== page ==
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By Michael Vitez and Michael Vitez,KNIGHT RIDDER/TRIBUNE | May 3, 2002
PHILADELPHIA - For years, Ann Marie Gore cleaned the toilets and polished the pews of an old stone church in West Philadelphia. She was the janitor. Now she is the pastor. And the administrator of a 60-child day-care center at the church. And the founder of a soup kitchen. Twice a week she cooks lunch in the church basement for 100 people. Ann Marie Gore has blossomed from a janitor into a custodian, in the grandest sense of the word. "Any way you can, come see Miss Ann," said Michael Newsuan, 52, a self-described alcoholic and Vietnam veteran who stood in line one recent Thursday for his plate of ribs, greens, rice, and yellow cake with chocolate icing.
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TRAVEL
By Stephanie Citron, For The Baltimore Sun | October 13, 2013
As warm afternoons give way to cool, crisp evenings, cities awaken from their summer nap, abuzz with new openings, performances and cultural events. Vibrantly hued country roads become stamping grounds for food festivals, wine tours and leaf peepers. Rather than retreat to the sofa when it's time to put away the hammock, check out these fall getaway itineraries. They are all within a few hours' drive from Baltimore. Festive fall cities Philadelphia This city, filled with historic sites, also offers world-renowned arts venues and cultural communities.
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NEWS
By KNIGHT RIDDER/TRIBUNE | November 8, 2000
PHILADELPHIA - It's one of the showpieces of the city, a 24-year-old tradition designed to "recognize and celebrate Philadelphia's ethnic pluralism and tolerance [and] its historic role as a port of entry welcoming immigrants to the United States." But to the 800 Eritreans who live in the city, the International Flag Display on the Benjamin Franklin Parkway has made them feel unwelcome. For the past five years, two years after the nation declared its independence, the local Eritrean community has lobbied unsuccessfully to add its red, green and blue flag to the 89 banners included in the array.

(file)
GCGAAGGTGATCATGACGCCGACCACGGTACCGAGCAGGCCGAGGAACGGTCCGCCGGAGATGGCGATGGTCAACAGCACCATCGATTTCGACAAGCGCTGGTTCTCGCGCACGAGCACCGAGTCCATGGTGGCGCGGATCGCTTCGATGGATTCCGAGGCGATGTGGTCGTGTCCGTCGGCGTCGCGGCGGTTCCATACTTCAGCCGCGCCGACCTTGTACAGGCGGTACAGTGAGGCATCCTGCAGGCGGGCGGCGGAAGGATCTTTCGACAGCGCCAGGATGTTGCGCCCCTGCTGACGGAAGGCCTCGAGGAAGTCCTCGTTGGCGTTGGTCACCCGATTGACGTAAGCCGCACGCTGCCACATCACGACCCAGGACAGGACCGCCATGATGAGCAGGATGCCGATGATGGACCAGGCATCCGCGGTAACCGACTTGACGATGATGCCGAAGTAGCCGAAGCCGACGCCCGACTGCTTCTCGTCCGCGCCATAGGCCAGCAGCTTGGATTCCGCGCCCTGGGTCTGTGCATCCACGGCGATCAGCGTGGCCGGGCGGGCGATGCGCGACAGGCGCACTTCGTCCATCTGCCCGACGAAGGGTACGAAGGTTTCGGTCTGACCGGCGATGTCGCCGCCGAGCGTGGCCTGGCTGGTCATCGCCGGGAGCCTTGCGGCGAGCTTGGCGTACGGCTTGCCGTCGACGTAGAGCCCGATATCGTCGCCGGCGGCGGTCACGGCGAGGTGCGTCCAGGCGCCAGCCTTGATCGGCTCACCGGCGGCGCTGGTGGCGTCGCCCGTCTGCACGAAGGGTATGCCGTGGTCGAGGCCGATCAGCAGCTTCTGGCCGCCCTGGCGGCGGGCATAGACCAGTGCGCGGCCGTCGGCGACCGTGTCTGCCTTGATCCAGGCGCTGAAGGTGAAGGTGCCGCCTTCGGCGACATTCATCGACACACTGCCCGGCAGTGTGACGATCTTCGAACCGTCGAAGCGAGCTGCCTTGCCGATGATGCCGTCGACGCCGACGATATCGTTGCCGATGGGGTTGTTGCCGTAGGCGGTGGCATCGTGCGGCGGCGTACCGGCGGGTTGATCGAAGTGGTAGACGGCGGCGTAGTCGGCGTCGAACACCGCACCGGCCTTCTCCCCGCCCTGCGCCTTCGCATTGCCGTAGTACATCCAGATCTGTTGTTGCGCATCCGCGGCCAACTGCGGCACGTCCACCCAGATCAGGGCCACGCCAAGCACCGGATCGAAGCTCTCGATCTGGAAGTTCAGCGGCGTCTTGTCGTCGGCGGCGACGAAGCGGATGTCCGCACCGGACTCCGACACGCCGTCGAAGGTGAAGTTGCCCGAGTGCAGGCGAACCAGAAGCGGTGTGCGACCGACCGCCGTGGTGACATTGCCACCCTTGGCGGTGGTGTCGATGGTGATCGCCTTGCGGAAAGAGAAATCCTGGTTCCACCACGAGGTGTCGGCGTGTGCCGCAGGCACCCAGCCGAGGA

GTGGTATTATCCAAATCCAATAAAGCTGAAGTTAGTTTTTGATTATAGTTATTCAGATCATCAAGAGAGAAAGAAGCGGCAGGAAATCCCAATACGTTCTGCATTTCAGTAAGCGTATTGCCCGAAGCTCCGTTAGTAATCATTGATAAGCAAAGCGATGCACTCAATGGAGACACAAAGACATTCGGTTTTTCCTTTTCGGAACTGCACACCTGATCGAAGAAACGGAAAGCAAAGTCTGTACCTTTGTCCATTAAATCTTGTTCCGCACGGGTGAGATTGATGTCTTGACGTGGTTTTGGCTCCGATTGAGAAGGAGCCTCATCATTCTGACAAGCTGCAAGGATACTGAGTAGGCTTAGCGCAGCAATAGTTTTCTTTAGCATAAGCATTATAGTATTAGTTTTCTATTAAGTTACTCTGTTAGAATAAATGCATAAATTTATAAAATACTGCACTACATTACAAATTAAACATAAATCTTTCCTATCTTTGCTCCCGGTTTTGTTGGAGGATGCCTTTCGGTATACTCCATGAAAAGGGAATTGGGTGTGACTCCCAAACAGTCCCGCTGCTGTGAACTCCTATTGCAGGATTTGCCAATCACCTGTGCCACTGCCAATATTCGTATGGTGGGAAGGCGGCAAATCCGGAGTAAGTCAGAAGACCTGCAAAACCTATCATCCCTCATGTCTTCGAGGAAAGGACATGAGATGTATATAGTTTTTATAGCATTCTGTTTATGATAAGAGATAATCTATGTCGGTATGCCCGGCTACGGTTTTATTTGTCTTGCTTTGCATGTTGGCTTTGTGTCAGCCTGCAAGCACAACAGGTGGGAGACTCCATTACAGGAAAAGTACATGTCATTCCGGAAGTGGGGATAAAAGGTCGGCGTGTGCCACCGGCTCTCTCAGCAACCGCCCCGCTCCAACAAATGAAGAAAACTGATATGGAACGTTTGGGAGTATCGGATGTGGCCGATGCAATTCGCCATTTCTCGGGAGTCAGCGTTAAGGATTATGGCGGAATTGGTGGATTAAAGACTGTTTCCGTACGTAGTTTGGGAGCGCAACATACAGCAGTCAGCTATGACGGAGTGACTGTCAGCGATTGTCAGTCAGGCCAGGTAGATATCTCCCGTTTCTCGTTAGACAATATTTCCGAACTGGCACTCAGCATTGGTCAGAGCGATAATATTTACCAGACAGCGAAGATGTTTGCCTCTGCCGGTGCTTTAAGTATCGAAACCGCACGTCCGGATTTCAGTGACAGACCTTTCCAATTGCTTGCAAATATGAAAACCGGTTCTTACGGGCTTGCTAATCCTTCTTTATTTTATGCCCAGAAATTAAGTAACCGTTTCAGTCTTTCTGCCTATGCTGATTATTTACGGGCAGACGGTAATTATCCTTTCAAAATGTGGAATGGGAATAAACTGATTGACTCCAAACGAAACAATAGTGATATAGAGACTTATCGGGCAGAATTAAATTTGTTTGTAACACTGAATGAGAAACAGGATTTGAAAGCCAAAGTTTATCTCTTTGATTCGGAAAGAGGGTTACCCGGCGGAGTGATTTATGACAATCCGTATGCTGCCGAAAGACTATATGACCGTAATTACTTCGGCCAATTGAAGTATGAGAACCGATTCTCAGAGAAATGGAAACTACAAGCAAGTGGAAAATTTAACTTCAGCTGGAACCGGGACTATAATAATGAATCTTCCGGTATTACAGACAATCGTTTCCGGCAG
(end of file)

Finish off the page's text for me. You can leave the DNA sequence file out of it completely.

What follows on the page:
NEWS
By Julie Bykowicz and Julie Bykowicz,julie.bykowicz@baltsun.com | November 5, 2008
PHILADELPHIA - Despite a last-minute frenzy for Pennsylvania's electoral plenty, John McCain failed to switch this traditionally blue state, which awarded its 21 votes to Barack Obama and helped him win the presidency. Polls closed at 8 p.m. and, moments later, based on exit poll data, NBC called the state for Obama. Other news organizations followed within an hour. Although Pennsylvania has not voted for a Republican presidential candidate in 20 years, it was seen by many political analysts - and the McCain campaign - as a potential Election Day surprise.
NEWS
By NEAL R. PEIRCE | May 5, 1992
Philadelphia. -- It's not just unseemly, says the University of Pennsylvania's vice dean, Ira Harkavy, for universities located in inner cities to ignore the chaos at their doorsteps, ''to be islands of affluence in seas of poverty, oases in deserts of despair.''The dereliction goes farther, he says: It is a betrayal of the optimistic 18th- and 19th-century missions of American universities -- not simply to advance learning, but to create a new and better society.Dr. Harkavy has University of Pennsylvania professors and instructors, graduate students and undergraduates involved in outreach to some of West Philadelphia's most ravaged neighborhoods and troubled schools.
SPORTS
By Mike Jensen and Mike Jensen,Knight-Ridder | September 1, 1991
PHILADELPHIA -- The phone in Mary Eaddy's West Philadelphia rowhouse rang a marathon Friday. Her daughters called. Cousins called. Nieces called. Old friends called. The deacon at her Baptist church called.Everybody wanted to talk, or just scream. The first blast came shortly before 8 a.m., when Eaddy's daughter broke the news that Mike Powell, Eaddy's grandson, had shattered one of the untouchable records in sports.Powell had jumped 29 feet, 4 1/2 inches at the World Track and Field Championships in Tokyo, breaking Bob Beamon's world record, set at the 1968 Olympics.
NEWS
By Knight-Ridder | January 15, 1992